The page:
Re: Data integrity built into the storage stack [was: Re: [testcase] test your fs/storage stack (was Re: [patch] ext2/3: document conditions when reliable operation is possible)]

From: Rob Landley
Date: Sat Aug 29 2009 - 20:35:32 EST

On Saturday 29 August 2009 16:23:50 Greg Freemyer wrote:
> I've read a fair amount of the various threads discussing sector /
> data corruption of flash and raid devices, but by no means all.
> It seems to me the key thing Pavel is highlighting is that many
> storage devices / arrays have reasonably common failure modes where
> data corruption is silently introduced to stable data. I have seen it
> mentioned, but the scsi spec. recently got a "data integrity" option
> that would allow these corruptions to at least be detected if the
> option were in use.
> Regardless, administrators have known forever that a bad cable / bad
> ram / bad controller / etc. can cause data written to a hard drive to
> be written with corrupted values that will not cause a media error on
> read.

Bad ram can do anything if you don't have ECC memory, sure. In my admittedly
limited experience, bad controllers tend not to fail _quietly_, with a problem
writing just this one sector.

I personally have had a tropism for software raid because over the years I've
seen more than one instance of data loss when a proprietary hardware raid card
went bad after years of service and the company couldn't find a sufficiently
similar replacement for the obsolete part capable of reading that strange
proprietary disk format the card was using. (Dell was notorious for this once
upon a time. These days it's a bit more standardized, but I still want to be
sure that I _can_ get the data off from a straight passthrough arrangement
before being _happy_ about it.)

As for bad cables, I believe ATA/33 and higher have checksummed the data going
across the cable for most of a decade now, at least for DMA transfers. (Don't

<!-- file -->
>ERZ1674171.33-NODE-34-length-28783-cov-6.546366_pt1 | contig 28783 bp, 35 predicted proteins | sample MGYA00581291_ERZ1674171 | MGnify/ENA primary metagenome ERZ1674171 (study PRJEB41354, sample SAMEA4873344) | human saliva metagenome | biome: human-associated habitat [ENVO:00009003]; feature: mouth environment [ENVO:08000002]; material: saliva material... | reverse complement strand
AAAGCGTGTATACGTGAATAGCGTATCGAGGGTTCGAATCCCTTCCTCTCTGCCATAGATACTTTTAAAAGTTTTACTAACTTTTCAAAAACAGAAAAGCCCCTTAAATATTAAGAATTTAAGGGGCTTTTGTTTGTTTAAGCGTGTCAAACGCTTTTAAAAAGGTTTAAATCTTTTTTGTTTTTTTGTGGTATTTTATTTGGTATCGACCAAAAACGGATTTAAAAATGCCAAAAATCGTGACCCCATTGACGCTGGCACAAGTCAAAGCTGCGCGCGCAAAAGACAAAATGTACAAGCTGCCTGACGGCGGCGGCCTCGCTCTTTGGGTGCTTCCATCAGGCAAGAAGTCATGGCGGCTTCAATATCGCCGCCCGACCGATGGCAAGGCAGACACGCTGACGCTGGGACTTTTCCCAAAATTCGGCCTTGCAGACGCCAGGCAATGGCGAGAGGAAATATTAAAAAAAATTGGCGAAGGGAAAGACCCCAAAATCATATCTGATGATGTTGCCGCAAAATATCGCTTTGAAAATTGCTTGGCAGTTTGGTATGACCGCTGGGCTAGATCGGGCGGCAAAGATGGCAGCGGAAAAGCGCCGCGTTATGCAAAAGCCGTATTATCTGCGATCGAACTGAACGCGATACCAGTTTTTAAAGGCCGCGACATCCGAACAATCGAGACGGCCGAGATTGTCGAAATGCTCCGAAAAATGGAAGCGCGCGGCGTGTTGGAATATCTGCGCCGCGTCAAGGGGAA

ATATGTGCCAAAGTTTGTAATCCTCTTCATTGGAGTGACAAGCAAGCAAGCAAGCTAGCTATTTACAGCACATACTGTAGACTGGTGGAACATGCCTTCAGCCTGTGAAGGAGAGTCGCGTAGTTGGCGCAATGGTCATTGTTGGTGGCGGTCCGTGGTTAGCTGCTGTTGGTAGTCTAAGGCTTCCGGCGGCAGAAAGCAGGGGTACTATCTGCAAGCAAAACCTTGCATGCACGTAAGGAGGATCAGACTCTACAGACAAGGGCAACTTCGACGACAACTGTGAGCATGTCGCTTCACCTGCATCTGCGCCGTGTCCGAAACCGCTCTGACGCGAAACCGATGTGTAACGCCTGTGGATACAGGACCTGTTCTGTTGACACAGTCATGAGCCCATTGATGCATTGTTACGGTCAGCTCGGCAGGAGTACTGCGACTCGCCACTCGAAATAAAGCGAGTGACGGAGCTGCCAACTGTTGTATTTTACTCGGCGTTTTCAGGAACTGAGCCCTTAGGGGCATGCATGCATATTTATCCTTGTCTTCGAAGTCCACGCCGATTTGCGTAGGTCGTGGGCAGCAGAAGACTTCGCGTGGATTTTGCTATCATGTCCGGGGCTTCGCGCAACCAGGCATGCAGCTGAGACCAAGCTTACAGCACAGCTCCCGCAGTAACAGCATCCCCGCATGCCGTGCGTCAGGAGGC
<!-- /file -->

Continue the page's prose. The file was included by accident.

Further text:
ask me about about scsi, I mostly didn't use it.)

You've got a 1 in 4 billion chance of a 32 bit checksum magically working out
even with corrupted data, of course, but that's a fluke failure and not a
design problem. And if it got enough failures it would downshift the speed or
drop to PIO mode and it was possible to detect that your hardware was flaky.

These days I'm pretty sure SATA and USB2 are both checksumming the data going
across the cable, because the PHY transcievers those use are descended from
the PHY transcievers originally developed for gigabit ethernet.

PC hardware has always been exactly as cheap and crappy as it could get away
with, but that's a lot less crappy at gigabit speeds and terabyte sizes than
it was in the 16 bit ISA days. We'd be overwhelmed with all the failures
otherwise. (Note that the crappiness of USB flash keys is actually
_surprising_ to some of us , the severity and ease of triggering these failure
modes are beyond what we've come to expect.)

> It seems to me a file system neutral document describing "silent
> corruption of stable data on permanent storage medium" would be
> appropriate. Then the linux kernel can start to be hardened to
> properly respond to situations where the data read is not the data
> written.

According to some of the cool things about
btrfs are:

A) everything is checksummed, because inodes and dentries and data extents are
all just slightly differently tagged entries in one big tree, and every entry
in the tree is checksummed.

2) It has backreferences so you can find most entries from more than one place
if you have to rebuild a damaged tree.

III) The tree update algorithms are lockless so you can potentially run an
fsck/defrag on the sucker in the background, which can among other things re-
read the old data and make sure the checksums match. (So your recommended
regular fsck can in fact be a low priority cron job.)

That wouldn't prevent you from losing data to this sort of corruption (nothing
would), but it does give you potentially better ways to find and deal with it.
Heck, just looking at the stderr output of a simple:

find / -type f -print0 | xargs -0 -n 1 cat > /dev/null

Could potentially tell you something useful if the filesystem is giving you
read errors when the extent checksums don't match. And an rsync could
reliably get read errors (and abort the backup) due to checksum mismatch
instead of copying spans of zeroes over your archival copy.

So far this thread reads to _me_ as an implicit endorsement of btrfs. But so
far any suggestion that one filesystem might handle this problem better than
another has so far been taken as personal attacks against people's babies, so
I haven't asked...

Latency is more important than throughput. It's that simple. - Linus Torvalds
To unsubscribe from this list: send the line "unsubscribe linux-kernel" in
the body of a message to majordomo@xxxxxxxxxxxxxxx
More majordomo info at
Please read the FAQ at